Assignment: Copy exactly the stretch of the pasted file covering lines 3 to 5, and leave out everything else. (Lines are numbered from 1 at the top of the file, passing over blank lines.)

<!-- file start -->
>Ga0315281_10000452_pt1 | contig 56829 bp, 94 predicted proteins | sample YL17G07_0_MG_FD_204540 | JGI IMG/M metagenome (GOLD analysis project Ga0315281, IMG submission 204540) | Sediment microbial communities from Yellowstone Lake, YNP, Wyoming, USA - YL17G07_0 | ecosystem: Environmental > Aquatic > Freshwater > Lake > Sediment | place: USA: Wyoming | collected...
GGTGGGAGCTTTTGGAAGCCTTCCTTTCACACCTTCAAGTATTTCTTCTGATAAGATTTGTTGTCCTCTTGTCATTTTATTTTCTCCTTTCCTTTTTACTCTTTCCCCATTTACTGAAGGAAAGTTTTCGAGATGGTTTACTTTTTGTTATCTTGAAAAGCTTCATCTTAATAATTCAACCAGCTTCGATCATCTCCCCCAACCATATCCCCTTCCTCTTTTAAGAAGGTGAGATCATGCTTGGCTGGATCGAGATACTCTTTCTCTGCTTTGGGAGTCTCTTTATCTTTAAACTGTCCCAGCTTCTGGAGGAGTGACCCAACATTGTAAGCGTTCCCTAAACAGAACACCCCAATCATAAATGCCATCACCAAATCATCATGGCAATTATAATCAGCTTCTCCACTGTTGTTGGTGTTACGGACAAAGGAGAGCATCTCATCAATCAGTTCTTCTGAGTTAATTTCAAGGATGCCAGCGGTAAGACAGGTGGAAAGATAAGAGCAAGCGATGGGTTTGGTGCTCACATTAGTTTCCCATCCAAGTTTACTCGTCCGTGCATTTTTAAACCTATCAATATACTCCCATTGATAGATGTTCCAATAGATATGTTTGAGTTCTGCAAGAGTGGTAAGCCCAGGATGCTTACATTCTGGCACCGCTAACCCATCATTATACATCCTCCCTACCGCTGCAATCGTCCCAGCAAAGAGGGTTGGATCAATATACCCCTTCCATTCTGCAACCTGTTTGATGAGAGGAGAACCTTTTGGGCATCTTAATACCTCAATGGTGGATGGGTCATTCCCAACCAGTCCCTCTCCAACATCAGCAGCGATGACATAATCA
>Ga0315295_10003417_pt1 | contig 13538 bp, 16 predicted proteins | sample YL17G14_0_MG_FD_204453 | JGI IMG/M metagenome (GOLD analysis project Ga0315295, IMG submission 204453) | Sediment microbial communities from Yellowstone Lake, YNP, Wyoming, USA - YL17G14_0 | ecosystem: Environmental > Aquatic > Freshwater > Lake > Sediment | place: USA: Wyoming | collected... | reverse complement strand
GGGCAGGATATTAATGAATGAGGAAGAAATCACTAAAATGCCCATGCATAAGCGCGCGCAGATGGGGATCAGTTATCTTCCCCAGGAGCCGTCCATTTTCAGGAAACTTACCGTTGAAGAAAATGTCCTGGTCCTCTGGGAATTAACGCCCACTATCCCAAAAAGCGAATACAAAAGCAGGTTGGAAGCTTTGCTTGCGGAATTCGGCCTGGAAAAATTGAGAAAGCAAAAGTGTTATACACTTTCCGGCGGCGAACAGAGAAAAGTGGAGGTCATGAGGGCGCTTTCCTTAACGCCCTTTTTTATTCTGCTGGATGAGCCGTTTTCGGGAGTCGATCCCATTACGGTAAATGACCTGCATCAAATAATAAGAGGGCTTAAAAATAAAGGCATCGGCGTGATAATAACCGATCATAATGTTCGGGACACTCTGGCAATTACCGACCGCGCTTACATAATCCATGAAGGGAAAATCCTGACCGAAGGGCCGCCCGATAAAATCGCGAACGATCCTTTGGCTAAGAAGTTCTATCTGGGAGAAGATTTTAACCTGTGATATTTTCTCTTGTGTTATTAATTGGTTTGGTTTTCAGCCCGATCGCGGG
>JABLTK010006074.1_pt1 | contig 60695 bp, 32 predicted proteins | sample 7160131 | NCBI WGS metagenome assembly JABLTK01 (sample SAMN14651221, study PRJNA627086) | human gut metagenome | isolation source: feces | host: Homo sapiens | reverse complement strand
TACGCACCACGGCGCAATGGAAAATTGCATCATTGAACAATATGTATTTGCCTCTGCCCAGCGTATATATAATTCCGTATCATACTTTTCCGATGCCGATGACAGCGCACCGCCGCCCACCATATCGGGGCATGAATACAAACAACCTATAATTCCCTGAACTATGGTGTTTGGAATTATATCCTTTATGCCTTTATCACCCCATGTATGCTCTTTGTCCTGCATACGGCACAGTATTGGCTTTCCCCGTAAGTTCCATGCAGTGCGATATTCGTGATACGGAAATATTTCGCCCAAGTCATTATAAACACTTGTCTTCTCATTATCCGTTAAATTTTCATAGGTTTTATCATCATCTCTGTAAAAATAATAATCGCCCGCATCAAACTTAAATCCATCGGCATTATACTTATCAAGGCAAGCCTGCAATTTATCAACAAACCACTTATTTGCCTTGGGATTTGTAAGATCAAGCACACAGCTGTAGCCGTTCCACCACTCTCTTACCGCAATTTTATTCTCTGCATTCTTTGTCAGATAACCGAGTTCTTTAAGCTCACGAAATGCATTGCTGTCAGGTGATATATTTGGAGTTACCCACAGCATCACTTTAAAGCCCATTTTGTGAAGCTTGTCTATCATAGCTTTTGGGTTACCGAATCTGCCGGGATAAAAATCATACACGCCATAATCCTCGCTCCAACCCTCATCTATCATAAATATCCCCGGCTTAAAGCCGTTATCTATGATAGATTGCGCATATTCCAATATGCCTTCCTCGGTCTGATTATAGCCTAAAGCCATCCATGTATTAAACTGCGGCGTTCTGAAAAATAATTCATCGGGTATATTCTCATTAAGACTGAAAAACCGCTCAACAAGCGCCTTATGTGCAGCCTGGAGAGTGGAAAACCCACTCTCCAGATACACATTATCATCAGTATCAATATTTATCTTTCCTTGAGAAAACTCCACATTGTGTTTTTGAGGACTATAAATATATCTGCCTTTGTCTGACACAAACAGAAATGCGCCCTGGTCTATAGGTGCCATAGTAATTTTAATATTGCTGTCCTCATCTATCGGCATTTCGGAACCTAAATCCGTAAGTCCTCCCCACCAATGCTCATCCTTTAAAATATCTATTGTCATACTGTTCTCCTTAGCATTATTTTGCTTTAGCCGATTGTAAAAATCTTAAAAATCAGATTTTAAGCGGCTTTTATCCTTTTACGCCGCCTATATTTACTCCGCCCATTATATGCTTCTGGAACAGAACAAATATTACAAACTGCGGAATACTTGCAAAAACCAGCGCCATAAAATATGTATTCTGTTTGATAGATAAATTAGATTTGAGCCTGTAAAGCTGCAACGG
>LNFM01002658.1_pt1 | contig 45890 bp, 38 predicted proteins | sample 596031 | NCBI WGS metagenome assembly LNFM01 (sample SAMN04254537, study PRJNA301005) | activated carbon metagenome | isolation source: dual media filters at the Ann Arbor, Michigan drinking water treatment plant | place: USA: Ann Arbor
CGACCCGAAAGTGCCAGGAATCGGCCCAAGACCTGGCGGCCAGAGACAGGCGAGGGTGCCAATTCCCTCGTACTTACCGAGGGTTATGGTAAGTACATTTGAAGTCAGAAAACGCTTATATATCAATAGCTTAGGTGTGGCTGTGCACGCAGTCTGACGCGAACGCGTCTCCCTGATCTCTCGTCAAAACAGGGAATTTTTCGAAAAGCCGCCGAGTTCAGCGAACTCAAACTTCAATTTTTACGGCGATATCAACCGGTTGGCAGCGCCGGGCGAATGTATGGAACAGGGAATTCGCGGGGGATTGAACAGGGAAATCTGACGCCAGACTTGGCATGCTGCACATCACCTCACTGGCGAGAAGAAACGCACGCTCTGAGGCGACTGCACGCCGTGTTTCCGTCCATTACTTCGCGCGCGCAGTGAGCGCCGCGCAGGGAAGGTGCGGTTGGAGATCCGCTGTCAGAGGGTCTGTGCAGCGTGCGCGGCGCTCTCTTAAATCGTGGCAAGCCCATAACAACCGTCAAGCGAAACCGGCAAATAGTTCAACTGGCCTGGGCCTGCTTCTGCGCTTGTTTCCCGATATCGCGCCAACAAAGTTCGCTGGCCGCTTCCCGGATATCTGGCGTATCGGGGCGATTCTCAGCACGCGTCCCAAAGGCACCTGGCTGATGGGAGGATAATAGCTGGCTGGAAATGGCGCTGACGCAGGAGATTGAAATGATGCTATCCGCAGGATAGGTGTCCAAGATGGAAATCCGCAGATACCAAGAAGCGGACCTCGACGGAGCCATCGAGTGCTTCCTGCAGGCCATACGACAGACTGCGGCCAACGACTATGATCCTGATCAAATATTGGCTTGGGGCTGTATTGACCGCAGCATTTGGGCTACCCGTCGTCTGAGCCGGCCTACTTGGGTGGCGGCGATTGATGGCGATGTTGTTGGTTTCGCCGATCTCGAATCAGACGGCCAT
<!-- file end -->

>Ga0315295_10003417_pt1 | contig 13538 bp, 16 predicted proteins | sample YL17G14_0_MG_FD_204453 | JGI IMG/M metagenome (GOLD analysis project Ga0315295, IMG submission 204453) | Sediment microbial communities from Yellowstone Lake, YNP, Wyoming, USA - YL17G14_0 | ecosystem: Environmental > Aquatic > Freshwater > Lake > Sediment | place: USA: Wyoming | collected... | reverse complement strand
GGGCAGGATATTAATGAATGAGGAAGAAATCACTAAAATGCCCATGCATAAGCGCGCGCAGATGGGGATCAGTTATCTTCCCCAGGAGCCGTCCATTTTCAGGAAACTTACCGTTGAAGAAAATGTCCTGGTCCTCTGGGAATTAACGCCCACTATCCCAAAAAGCGAATACAAAAGCAGGTTGGAAGCTTTGCTTGCGGAATTCGGCCTGGAAAAATTGAGAAAGCAAAAGTGTTATACACTTTCCGGCGGCGAACAGAGAAAAGTGGAGGTCATGAGGGCGCTTTCCTTAACGCCCTTTTTTATTCTGCTGGATGAGCCGTTTTCGGGAGTCGATCCCATTACGGTAAATGACCTGCATCAAATAATAAGAGGGCTTAAAAATAAAGGCATCGGCGTGATAATAACCGATCATAATGTTCGGGACACTCTGGCAATTACCGACCGCGCTTACATAATCCATGAAGGGAAAATCCTGACCGAAGGGCCGCCCGATAAAATCGCGAACGATCCTTTGGCTAAGAAGTTCTATCTGGGAGAAGATTTTAACCTGTGATATTTTCTCTTGTGTTATTAATTGGTTTGGTTTTCAGCCCGATCGCGGG
>JABLTK010006074.1_pt1 | contig 60695 bp, 32 predicted proteins | sample 7160131 | NCBI WGS metagenome assembly JABLTK01 (sample SAMN14651221, study PRJNA627086) | human gut metagenome | isolation source: feces | host: Homo sapiens | reverse complement strand